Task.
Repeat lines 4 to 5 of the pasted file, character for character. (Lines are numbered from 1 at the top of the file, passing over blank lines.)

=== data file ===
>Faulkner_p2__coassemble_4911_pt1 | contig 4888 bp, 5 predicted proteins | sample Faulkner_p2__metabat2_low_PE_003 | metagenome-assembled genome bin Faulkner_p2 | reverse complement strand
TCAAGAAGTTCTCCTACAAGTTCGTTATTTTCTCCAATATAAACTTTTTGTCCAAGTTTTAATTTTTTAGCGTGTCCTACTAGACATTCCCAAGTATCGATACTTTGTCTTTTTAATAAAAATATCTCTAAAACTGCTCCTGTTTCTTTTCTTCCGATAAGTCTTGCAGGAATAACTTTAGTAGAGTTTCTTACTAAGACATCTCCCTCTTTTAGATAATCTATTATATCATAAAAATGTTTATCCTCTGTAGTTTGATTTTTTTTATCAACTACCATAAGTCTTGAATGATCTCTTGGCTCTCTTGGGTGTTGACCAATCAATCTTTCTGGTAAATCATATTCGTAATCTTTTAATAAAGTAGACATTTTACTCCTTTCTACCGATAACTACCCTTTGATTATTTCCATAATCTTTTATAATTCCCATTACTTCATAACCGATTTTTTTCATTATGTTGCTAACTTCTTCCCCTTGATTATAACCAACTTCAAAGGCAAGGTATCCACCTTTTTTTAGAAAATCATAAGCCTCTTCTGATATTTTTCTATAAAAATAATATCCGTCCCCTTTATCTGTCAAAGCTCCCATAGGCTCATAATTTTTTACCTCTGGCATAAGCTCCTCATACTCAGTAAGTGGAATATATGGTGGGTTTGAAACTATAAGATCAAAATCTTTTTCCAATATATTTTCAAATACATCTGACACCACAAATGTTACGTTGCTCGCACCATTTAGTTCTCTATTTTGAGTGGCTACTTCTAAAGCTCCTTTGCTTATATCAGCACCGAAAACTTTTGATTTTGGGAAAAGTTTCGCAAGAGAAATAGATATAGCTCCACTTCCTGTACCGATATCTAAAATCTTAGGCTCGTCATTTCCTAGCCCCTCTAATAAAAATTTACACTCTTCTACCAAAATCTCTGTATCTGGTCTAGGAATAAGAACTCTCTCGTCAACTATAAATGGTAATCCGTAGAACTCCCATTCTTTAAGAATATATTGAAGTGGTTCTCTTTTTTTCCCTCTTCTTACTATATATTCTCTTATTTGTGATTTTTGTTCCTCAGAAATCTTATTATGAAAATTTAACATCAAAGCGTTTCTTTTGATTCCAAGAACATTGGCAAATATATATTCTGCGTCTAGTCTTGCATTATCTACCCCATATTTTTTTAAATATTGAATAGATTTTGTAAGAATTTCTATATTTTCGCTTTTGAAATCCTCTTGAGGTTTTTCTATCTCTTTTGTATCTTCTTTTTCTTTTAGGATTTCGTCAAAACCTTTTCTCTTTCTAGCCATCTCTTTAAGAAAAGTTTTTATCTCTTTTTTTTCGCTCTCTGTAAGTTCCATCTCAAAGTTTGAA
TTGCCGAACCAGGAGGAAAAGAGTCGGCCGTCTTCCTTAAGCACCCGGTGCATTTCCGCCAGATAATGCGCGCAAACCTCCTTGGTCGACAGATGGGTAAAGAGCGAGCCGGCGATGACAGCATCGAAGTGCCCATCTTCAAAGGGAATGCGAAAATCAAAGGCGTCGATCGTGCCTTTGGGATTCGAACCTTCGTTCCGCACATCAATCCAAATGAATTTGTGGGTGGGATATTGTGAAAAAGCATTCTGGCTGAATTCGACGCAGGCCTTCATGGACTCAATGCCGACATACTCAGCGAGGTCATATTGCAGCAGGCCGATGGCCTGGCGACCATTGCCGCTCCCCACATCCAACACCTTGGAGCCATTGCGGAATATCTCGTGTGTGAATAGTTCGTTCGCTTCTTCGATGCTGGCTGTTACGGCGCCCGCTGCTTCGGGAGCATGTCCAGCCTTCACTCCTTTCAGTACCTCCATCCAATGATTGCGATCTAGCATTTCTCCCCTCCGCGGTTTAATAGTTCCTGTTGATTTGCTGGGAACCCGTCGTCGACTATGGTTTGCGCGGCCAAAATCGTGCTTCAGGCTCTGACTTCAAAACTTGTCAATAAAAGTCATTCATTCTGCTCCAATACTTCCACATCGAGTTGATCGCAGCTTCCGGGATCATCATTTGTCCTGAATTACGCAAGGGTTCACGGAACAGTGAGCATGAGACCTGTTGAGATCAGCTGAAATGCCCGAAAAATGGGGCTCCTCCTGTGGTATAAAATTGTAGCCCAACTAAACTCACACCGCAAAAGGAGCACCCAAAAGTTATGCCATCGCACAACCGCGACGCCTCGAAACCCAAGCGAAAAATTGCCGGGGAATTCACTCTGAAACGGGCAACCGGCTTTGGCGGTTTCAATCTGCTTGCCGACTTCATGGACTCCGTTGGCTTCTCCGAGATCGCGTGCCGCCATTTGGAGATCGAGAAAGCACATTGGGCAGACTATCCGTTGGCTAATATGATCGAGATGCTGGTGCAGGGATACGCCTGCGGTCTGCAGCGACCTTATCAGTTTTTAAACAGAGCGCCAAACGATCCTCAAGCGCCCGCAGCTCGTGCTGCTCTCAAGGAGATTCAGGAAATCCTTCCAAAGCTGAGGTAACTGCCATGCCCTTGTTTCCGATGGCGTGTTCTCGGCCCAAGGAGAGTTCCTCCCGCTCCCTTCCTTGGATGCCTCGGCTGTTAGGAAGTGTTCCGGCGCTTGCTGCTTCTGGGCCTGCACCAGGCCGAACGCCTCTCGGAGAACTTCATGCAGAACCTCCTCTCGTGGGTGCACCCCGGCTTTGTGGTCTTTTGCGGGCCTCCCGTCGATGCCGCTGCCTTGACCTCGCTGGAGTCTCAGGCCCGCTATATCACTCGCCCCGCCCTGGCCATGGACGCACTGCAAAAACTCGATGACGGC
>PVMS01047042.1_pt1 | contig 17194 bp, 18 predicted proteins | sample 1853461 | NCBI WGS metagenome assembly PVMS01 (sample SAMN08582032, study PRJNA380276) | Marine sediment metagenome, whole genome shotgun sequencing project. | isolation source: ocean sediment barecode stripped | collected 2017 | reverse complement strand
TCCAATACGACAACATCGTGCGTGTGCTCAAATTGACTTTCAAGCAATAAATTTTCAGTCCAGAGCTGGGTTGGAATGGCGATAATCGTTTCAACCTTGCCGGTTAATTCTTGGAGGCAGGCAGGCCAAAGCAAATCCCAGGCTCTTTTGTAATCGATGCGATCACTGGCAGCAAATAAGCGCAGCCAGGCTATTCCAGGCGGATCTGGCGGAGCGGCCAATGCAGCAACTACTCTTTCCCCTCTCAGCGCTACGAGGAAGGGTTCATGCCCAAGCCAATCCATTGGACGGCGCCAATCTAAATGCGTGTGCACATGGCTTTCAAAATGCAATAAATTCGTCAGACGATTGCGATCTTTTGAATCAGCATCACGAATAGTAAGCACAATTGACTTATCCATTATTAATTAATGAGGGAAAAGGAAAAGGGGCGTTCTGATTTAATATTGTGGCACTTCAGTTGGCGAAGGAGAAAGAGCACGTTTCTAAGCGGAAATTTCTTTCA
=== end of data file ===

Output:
>PVMS01047042.1_pt1 | contig 17194 bp, 18 predicted proteins | sample 1853461 | NCBI WGS metagenome assembly PVMS01 (sample SAMN08582032, study PRJNA380276) | Marine sediment metagenome, whole genome shotgun sequencing project. | isolation source: ocean sediment barecode stripped | collected 2017 | reverse complement strand
TCCAATACGACAACATCGTGCGTGTGCTCAAATTGACTTTCAAGCAATAAATTTTCAGTCCAGAGCTGGGTTGGAATGGCGATAATCGTTTCAACCTTGCCGGTTAATTCTTGGAGGCAGGCAGGCCAAAGCAAATCCCAGGCTCTTTTGTAATCGATGCGATCACTGGCAGCAAATAAGCGCAGCCAGGCTATTCCAGGCGGATCTGGCGGAGCGGCCAATGCAGCAACTACTCTTTCCCCTCTCAGCGCTACGAGGAAGGGTTCATGCCCAAGCCAATCCATTGGACGGCGCCAATCTAAATGCGTGTGCACATGGCTTTCAAAATGCAATAAATTCGTCAGACGATTGCGATCTTTTGAATCAGCATCACGAATAGTAAGCACAATTGACTTATCCATTATTAATTAATGAGGGAAAAGGAAAAGGGGCGTTCTGATTTAATATTGTGGCACTTCAGTTGGCGAAGGAGAAAGAGCACGTTTCTAAGCGGAAATTTCTTTCA